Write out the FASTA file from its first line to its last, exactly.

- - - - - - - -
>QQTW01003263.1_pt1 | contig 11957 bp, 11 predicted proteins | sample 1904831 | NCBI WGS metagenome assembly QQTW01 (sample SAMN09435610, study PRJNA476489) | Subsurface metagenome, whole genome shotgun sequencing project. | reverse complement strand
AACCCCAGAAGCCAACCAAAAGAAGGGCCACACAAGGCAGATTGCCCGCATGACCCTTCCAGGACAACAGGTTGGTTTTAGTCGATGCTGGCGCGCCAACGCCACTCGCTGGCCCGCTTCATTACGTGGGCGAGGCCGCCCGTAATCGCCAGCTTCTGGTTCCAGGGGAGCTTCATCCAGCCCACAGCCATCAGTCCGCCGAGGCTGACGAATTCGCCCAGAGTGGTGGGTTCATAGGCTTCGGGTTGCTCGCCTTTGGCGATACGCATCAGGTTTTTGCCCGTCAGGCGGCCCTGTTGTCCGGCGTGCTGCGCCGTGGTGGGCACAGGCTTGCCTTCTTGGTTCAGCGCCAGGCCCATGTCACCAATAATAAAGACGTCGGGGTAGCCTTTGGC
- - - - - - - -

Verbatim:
>QQTW01003263.1_pt1 | contig 11957 bp, 11 predicted proteins | sample 1904831 | NCBI WGS metagenome assembly QQTW01 (sample SAMN09435610, study PRJNA476489) | Subsurface metagenome, whole genome shotgun sequencing project. | reverse complement strand
AACCCCAGAAGCCAACCAAAAGAAGGGCCACACAAGGCAGATTGCCCGCATGACCCTTCCAGGACAACAGGTTGGTTTTAGTCGATGCTGGCGCGCCAACGCCACTCGCTGGCCCGCTTCATTACGTGGGCGAGGCCGCCCGTAATCGCCAGCTTCTGGTTCCAGGGGAGCTTCATCCAGCCCACAGCCATCAGTCCGCCGAGGCTGACGAATTCGCCCAGAGTGGTGGGTTCATAGGCTTCGGGTTGCTCGCCTTTGGCGATACGCATCAGGTTTTTGCCCGTCAGGCGGCCCTGTTGTCCGGCGTGCTGCGCCGTGGTGGGCACAGGCTTGCCTTCTTGGTTCAGCGCCAGGCCCATGTCACCAATAATAAAGACGTCGGGGTAGCCTTTGGC